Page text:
Chris: Do you think that there’s things you can do kind of in your day-to-day life? You could you volunteer with a local organization or you know, take on their sort of security issues and so forth like that. I assume that sort of like you say, building up a storehouse of hands-on experience that you can show to a potential employer is important as well.
Christiaan: Yeah, absolutely. For example, if you look at a great initiative, it’s called MISP, it’s a malware information sharing platform. You can actually download a virtual machine version of it. Just start to play with it. Understand where people are submitting threat intelligence. What are they submitting? Why are they submitting it? How’s the structure? Why would it be useful for a company to really understand the whole, I would say chain of events? Like, okay, why would somebody in a company collect this information? Why would it be useful, right? What are the answers you’re trying to answer here? Really try to understand those kinds of steps and why it would be important. That really would help you.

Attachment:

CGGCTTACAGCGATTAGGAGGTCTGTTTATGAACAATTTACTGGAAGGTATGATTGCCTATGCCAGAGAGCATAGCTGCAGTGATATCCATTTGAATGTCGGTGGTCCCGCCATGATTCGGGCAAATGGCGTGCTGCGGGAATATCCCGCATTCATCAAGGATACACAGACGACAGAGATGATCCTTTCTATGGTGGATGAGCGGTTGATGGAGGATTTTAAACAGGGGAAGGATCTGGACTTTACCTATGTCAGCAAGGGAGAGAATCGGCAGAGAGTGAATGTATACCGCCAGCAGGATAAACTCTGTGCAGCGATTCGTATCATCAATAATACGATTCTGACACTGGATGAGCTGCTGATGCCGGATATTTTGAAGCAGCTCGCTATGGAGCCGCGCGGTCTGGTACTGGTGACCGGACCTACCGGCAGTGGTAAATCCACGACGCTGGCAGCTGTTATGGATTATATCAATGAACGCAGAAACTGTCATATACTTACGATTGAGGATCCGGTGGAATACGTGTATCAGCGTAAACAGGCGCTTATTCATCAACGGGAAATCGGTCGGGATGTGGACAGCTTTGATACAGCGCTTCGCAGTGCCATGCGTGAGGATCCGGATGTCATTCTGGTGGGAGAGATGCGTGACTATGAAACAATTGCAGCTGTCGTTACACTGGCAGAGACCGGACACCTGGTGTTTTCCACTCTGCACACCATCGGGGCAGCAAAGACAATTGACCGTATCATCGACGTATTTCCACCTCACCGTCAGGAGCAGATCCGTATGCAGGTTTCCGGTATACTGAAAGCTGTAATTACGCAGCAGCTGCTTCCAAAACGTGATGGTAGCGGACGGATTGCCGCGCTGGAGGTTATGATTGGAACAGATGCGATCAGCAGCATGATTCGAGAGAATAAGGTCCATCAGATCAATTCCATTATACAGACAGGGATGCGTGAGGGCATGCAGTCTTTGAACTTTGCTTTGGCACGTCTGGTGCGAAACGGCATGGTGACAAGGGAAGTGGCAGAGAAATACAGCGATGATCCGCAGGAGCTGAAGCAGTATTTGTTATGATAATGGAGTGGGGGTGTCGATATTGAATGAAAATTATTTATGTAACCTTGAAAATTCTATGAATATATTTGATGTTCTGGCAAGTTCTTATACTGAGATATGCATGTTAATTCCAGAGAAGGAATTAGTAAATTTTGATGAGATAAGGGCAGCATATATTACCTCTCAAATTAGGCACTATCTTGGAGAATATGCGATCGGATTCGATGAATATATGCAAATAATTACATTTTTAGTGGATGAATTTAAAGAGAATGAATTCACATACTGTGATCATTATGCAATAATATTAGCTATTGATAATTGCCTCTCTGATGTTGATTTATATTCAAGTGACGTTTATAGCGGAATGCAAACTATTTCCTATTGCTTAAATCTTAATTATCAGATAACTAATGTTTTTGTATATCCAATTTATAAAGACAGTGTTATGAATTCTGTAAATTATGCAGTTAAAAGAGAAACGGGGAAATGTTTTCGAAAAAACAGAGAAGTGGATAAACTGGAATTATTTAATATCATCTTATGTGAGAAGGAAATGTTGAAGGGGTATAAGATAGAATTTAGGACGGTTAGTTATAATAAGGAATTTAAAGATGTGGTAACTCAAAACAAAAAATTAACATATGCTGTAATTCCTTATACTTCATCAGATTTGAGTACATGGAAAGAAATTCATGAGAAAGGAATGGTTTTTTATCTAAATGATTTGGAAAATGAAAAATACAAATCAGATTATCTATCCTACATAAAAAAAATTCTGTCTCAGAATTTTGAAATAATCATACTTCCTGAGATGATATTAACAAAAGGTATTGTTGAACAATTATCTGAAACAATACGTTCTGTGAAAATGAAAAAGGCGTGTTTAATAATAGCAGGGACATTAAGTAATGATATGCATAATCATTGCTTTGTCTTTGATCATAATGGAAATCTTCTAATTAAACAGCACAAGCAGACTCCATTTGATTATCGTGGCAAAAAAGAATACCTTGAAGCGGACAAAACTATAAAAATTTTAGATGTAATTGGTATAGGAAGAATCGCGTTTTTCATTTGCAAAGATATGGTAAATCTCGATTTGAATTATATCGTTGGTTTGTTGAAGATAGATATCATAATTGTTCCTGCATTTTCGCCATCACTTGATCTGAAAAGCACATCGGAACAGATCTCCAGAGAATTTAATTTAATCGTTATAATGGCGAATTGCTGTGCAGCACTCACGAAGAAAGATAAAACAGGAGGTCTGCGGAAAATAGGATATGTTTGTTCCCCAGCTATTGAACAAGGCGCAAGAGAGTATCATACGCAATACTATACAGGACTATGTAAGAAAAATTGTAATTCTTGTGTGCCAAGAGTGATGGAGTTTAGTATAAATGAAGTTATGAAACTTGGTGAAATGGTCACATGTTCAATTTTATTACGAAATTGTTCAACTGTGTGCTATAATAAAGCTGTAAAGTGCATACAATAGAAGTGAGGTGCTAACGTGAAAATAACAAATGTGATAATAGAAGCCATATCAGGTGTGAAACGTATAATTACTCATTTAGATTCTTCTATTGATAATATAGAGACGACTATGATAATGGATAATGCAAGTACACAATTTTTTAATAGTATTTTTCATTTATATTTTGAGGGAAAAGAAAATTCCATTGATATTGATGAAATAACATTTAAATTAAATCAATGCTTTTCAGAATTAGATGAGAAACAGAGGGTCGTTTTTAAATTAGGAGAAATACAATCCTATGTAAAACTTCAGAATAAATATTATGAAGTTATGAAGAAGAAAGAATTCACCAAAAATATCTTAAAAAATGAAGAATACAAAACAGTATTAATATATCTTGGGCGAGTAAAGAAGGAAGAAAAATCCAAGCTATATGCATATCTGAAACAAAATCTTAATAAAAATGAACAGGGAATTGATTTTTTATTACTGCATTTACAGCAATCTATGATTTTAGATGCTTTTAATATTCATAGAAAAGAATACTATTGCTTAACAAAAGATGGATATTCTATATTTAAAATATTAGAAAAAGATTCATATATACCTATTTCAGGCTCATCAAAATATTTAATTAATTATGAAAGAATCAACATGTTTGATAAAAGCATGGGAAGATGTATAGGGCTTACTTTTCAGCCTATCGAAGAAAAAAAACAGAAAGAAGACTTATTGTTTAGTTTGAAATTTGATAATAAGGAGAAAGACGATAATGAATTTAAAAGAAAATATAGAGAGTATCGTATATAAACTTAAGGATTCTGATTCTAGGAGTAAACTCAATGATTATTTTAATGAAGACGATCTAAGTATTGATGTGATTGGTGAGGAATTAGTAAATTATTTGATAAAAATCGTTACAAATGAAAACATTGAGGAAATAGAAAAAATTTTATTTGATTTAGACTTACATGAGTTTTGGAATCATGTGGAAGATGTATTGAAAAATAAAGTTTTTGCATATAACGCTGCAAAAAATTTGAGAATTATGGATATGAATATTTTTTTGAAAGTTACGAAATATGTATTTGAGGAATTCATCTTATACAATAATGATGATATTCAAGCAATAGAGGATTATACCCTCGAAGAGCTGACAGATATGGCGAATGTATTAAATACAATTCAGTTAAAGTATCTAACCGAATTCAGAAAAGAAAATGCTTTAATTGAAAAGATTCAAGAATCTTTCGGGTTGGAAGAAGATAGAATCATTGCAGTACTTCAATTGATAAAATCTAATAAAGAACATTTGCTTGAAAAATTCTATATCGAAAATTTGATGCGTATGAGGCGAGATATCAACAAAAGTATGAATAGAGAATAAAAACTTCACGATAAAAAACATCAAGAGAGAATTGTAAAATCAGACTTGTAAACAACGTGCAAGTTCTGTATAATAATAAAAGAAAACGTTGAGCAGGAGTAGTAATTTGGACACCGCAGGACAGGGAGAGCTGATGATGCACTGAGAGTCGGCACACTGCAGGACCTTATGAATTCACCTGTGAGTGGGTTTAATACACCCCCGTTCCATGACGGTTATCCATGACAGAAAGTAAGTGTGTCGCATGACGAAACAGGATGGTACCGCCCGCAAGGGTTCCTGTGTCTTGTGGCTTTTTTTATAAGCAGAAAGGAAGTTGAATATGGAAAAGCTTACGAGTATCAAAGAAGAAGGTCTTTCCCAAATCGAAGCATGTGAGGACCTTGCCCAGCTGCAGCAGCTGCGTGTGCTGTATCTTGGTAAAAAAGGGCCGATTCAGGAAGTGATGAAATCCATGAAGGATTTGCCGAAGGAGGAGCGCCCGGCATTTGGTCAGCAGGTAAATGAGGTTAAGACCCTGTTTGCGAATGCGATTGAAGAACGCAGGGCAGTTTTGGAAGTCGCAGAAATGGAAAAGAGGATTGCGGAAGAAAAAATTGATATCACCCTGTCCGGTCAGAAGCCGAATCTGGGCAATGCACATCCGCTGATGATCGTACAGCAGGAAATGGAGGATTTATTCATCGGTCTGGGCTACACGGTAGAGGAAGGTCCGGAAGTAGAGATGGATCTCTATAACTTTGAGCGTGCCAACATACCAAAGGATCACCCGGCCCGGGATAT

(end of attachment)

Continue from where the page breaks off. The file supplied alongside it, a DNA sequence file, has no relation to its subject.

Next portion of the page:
Chris: Now moving on to some of your other activities outside of McAfee, what is the No More Ransom Project? Is that an attempt to eliminate ransomware as a viable attack factor?
Christiaan: Absolutely. So a few years ago, McAfee was one of the co-founders of this initiative actually is that ransomware was booming. It was going like crazy. And it was really hard to get hold of it. Or people didn’t go to the police and the file their cases.
So at some point one server with keys was actually hold by the police. And they came actually to us vendors like, “Hey guys, we have the servers. We have the keys, but we don’t have the expertise to write a decrypter.” So that’s actually where it started. Very small. But then with the support of the European police and some other support organizations, we slowly built it out to a big initiative where we now currently have like out of my head, 86 decryption tools for ransomware families.